MIES biblioteka

Naujausi A B C D E F G H I J K L M N O P R S T V W Y Z

Metai: 2001
ISBN: 0195039173
Brūkšninis kodas: 003074958536
Ieškoti VUB kataloge

     Should a brain-dead woman be artificially maintained for the sake of her fetus? Does a physician have the right to administer a life-saving transfusion despite the patient's religious beliefs? Can a family request a hysterectomy for their retarded daughter? Physicians are facing moral dilemmas with increasing frequency. But how should these delicate questions be resolved and by whom?...


A CASEBOOK OF MEDICAL ETHICS offers a real-life view of the central issues involved in clinical medical ethics. Since the analysis of cases plays a critical role in this study, the authors have assembled a broad collection of histories
encountered in their work as medical ethics educators and consultants. The cases are developed in substantial detail to reflect the rich medical and psychosocial complexity involved, and each is brought to a decision point at which a course of
action must be chosen. Among the issues examined are:

- Conflicts between patients' wishes and respect for their well-being
- Tensions concerning duties to patients unable to care for them selves and obligations to family members
- Clashes between patient care obligations and the interests of other persons, including physicians, third parties, and the general public.

     The book also includes commentaries that combine general discussion of ethical principles with specific analysis of the cases exam�ined in the text, as well as various options for resolving conflicts. Readers are invited to assess the
comparative merits and liabilities of these approaches. An ideal text for undergraduate and medical school courses, A CASEBOOK OF  EDICAL ETHICS brings readers to the forefront of medicine, where they share in the determination of crucial ethical decisions.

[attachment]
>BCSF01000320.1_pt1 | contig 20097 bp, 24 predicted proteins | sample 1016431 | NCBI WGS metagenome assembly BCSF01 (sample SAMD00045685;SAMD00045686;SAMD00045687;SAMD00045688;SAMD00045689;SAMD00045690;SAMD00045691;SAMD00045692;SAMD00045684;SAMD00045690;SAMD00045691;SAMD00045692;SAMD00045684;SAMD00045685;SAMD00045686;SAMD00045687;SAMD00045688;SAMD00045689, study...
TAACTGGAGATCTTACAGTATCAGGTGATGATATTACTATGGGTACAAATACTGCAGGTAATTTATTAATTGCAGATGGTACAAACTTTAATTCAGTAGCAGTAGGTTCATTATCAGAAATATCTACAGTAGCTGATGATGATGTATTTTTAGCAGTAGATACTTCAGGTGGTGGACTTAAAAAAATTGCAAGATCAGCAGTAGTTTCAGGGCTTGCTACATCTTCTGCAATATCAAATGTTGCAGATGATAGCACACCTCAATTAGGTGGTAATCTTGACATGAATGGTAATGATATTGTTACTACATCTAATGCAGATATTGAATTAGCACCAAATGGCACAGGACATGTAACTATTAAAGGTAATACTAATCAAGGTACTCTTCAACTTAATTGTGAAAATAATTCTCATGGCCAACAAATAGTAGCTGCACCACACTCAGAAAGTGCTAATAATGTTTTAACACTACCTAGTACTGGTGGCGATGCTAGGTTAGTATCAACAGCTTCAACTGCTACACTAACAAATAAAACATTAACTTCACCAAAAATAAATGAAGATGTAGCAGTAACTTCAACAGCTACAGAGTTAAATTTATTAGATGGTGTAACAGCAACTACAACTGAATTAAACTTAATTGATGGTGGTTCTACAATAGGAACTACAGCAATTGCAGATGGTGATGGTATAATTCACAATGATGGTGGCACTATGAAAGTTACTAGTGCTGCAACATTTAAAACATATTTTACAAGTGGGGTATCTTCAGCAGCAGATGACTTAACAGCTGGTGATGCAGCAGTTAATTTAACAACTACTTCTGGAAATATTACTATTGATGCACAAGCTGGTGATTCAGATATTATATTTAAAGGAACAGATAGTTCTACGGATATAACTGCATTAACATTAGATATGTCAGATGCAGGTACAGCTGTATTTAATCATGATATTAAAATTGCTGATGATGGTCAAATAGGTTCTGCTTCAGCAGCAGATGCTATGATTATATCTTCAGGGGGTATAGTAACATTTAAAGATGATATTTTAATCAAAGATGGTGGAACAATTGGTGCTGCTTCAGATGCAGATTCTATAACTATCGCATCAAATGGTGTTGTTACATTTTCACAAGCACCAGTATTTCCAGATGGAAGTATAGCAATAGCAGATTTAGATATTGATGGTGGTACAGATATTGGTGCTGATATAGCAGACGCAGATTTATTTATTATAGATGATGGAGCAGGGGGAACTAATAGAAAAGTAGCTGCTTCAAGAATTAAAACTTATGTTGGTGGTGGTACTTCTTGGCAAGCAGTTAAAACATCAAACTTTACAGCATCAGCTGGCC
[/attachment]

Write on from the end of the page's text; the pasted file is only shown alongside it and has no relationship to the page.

1 Paternalism in the Therapeutic Relationship
1.1 3 Ambivalence Toward Electroconvulsive Therapy
1.2 6 Treatment Refusal in the Medical Intensive Care Unit
1.3 9 An Uncooperative Leukemia Patient
1.4 12 Rehabilitation of a Dependent Patient
1.5 14 Alternative Approaches to Informed Consent
1.6 17 Previous Refusal of Treatment by a Presently Comatose Patient
1.7 19 A Family's Refusal of Blood Transfusions for a Mother and Her Son
1.8 22 Deciding Whether to Discharge a Suicidal Patient
1.9 25 A Request for Sex-Reassignment Surgery
1.10 28 Divulging Information Concerning an Infant's Condition
31 Commentary
42 Notes
2 Duties to Patient and Family
2.1 45 A Daughter's Insistence on Aggressive Treatment
2.2 48 Parental Refusal of Cancer Treatment on Religious Grounds
2.3 50 Informed Consent and the Dying Adolescent
2.4 53 Treatment Refusal for an Infant with Possible Brain Damage
2.5 56 Venereal Disease and Adolescent Confidentiality
2.6 58 Contraceptives for an Adolescent
2.7 61 Request for Abortion for a Retarded Daughter
2.8 64 Request for Hysterectomy for a Retarded Eleven-Year-Old
2.9 68 Conflict about Maintaining a Brain-Dead Woman for the
Sake of Her Fetus
2.10 71Choosing the Method of Delivery for a Fetus with Hydrocephalus
75 Commentary
83 Notes
3 Deciding for Others
3.1 89 A Bedridden and Cognitively Impaired Elderly Patient
3.2 91 Who Should Decide for a Patient in Persistent Vegetative
3.3 95 Nasogastric Tube Feedings for an Elderly Stroke Patient
3.4 97 A Prolonged Stay in the Neonatal ICU
3.5 100 Deciding Treatment When the Preliminary Diagnosis Is Trisomy 18
3.6 103 Risk/Benefit Assessment of Surgery for a Child Suffering from Strokes
3.7 106 Responding to a Family's Decision for Laetrile
3.8 109 Selecting Therapy for a Mentally Retarded Teenager
3.9 111 Birth Control for a Retarded Woman
3.10 114 A Family's Lack of Commitment
117 Commentary
130 Notes
4 Medical Research Involving Human Subjects
4.1 135 Limited Consent in Alcoholism Research
4.2 138 Disclosure of Preliminary Results in a Randomized Clinical Trial
4.3 140 Constraints on Consent in a Phase I Clinical Trial
4.4 143 Proxy Consent for Incompetent Trauma Patients
4.5 146 Undue Inducement in the Recruitment of Research Subjects
4.6 149 Nontherapeutic Research Procedures Involving Children
4.7 153 Discomfort from Repeated Nontherapeutic Research
Procedures Involving Competent Adults
4.8 155 Physicians' Treatment Preferences and Recruitment of Subjects
for a Randomized Clinical Trial
4.9 159 Parental Preferences and a Child's Involvement in a
Randomized Clinical Trial
4.10 163 Compensating Research Injuries
166 Commentary
179 Notes

5 Physicians, Third Parties, and Society
5.1 187 Request for Surgery the Physician Considers Unnecessary
5.2 190 Providing Free Care
5.3 194 Risk of Litigation as a Factor in Decision Making
5.4 197 Pressures to Provide Customary Care
5.5 200 Confidentiality and Child Abuse
5.6 202 Rejection of a Consultant's Advice
5.7 205 Abortion Resulting in a Live Birth
5.8 208 Costly Nutrition for a Terminal Patient
5.9 211 Cost Factors in the Choice of Treatment for Kidney Stone Disease
5.10 214 Artificial Insemination for a Single Woman
217 Commentary
233 Notes
239 Topical Index to Cases

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